Unquestionably, community involvement can facilitate the implementation of BC research findings into daily practice. However, to determine the particular knowledge gaps and speed-up dissemination of the results of environmental BC studies, coordinated with particular WOS, it is essential to integrate efforts of the basic, clinical, public health, and communication research experts together with the medical providers and their patients with BC, or women at risk for BC, in the community. Such liaisons will be crucial since both the causes and the solutions for common toxic environmental exposures remain outside of the clinical settings.

At this point, an adequate community input may quickly detect problems, which pose particular concerns to several women at risk for BC. Moreover, a translation of new research data to the community members should enable a lot of patients with BC (or their female relatives at risk for it) to make informed decisions about their medical care, safe workplace, homestead or neighborhood, and healthy lifestyle. It should be highlighted that the personal involvement of many women with BC in the community partnerships has helped them learn about specific environmental hazards to their health and timely introduce the necessary modifications [36]. It should be highlighted that since many women are being diagnosed with BC above the age of 60 years, the effective prevention of EDC environmental exposures should be started in the early WOS. This requires new, proactive approaches to the patient’s education as well as the engagement in their own healthcare. Simultaneously, empowering physicians to spare no effort to prevent BC across generations in close cooperation with well-informed and motivated patients poses another big challenge [37].


In response to this challenge, the current model of the causes and risk factors for BC, Paradigm II, combines the complex interconnections between numerous components originating from four basic domains: biological, behavioral, social, and physical (relevant to the environment), which contribute to BC. In essence, Paradigm II reflects 96 potential dynamic interactions between these four domains [38]. Paradigm II was designed by a multidisciplinary team of experts of epidemiology, cancer biology, genetics, toxicology, public health, biostatistics, and computational modeling [38]. Although Paradigm II does not directly serve to diagnose and treat patients, it should be very useful for physicians and nurses as a modern educational tool for patients with BC, their family members, and caregivers. Its particular strength is related to the fact that it simultaneously focuses on the multiple interrelated causes and risk factors for BC that can be understandable and meaningful for many patients suffering from BC (e.g., family/genetic predispositions, exposure to toxic/carcinogenic chemicals at the workplace/house, and second-hand smoke) (Fig. 1) [5, 6, 38].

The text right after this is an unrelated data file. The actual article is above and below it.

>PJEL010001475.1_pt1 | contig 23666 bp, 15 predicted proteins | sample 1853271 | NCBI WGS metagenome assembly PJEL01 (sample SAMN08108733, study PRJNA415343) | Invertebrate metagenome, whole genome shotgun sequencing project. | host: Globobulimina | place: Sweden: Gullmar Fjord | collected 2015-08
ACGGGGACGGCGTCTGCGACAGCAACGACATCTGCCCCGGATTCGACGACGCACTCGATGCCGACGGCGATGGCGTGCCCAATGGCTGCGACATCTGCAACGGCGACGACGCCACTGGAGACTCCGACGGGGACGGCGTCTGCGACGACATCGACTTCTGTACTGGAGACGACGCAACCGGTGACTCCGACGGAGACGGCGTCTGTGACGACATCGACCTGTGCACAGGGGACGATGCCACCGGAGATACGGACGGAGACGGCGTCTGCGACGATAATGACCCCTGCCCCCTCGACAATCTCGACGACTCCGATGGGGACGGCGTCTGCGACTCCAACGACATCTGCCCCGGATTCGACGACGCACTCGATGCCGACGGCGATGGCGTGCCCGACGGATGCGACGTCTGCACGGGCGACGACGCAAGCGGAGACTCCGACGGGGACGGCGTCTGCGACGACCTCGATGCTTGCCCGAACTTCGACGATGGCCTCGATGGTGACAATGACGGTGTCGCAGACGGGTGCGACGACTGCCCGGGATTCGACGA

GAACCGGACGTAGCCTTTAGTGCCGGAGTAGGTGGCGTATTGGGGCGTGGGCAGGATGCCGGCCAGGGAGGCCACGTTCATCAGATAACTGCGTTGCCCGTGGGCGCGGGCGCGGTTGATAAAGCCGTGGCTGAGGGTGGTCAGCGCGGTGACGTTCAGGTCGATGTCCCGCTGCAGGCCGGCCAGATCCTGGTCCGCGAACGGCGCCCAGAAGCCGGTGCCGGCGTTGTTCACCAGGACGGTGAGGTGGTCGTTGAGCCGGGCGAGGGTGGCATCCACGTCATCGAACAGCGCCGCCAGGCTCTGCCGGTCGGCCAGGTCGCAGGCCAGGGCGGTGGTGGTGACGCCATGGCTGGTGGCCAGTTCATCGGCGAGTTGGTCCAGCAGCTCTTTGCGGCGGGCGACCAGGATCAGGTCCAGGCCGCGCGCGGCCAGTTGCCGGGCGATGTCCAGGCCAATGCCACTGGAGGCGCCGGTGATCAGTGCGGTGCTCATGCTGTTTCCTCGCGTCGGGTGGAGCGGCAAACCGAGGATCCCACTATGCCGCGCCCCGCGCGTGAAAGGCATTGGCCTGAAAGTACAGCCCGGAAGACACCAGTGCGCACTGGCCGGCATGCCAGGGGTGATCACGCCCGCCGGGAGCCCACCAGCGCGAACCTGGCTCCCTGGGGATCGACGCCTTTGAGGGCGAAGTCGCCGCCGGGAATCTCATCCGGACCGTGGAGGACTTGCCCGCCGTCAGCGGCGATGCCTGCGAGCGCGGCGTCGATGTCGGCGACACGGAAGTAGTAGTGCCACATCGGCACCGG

Table 1. Common environmental exposures during critical windows of susceptibility (WOS) in a woman’s life - a potential impact on the breast cancer risk.
WOS Prenatal Pubertal Pregnancy Menopausal Transition
The main changes in the breast tissue Development of the mammary gland in the embryonic stage; epidermal cells & embryonic mesenchyme become breast buds [13] Rapid growth of breast tissue; ductal tree & lobular structures formation; > ovarian E synthesis (> stimulation from hypothalamus & pituitary) leads to the onset of menarche [39] Intense breast tissue/micro-environment changes in size & function before lactation; E, P, prolactin are crucial for branching & forming lobulo-alveolar structures [40] Levels of E & P decline; however, mammary tissue can be more responsive to < levels of E & P via adaptation to the decreased ovarian production of these hormones [41]
Relations between ovarian E, P, EDC & neoplastic lesions in the breast tissue Oscillations in maternal (E & P) hormones, > levels of growth factors, DNA damage, mutations in germ cells, genetic or epigenetic changes & acceleration of fetal growth or > birth-weight can augment BC risk later in life [42] Excessive signaling through the ER can initiate mammary carcinogenesis; additional EDC influence the interaction of endogenous E with ER, contributing to carcinogenesis; environmental EDC may reprogram ER or normal stem cells [43, 44] After a full-term pregnancy, breast cells are less sensitive to carcinogens in the long run; however, rare “pregnancy-associated BC” has usually worse outcome [45, 46] Due to prolonged exposure to elevated E levels & EDC, late age at the onset of menopause can increase the BC risk [47]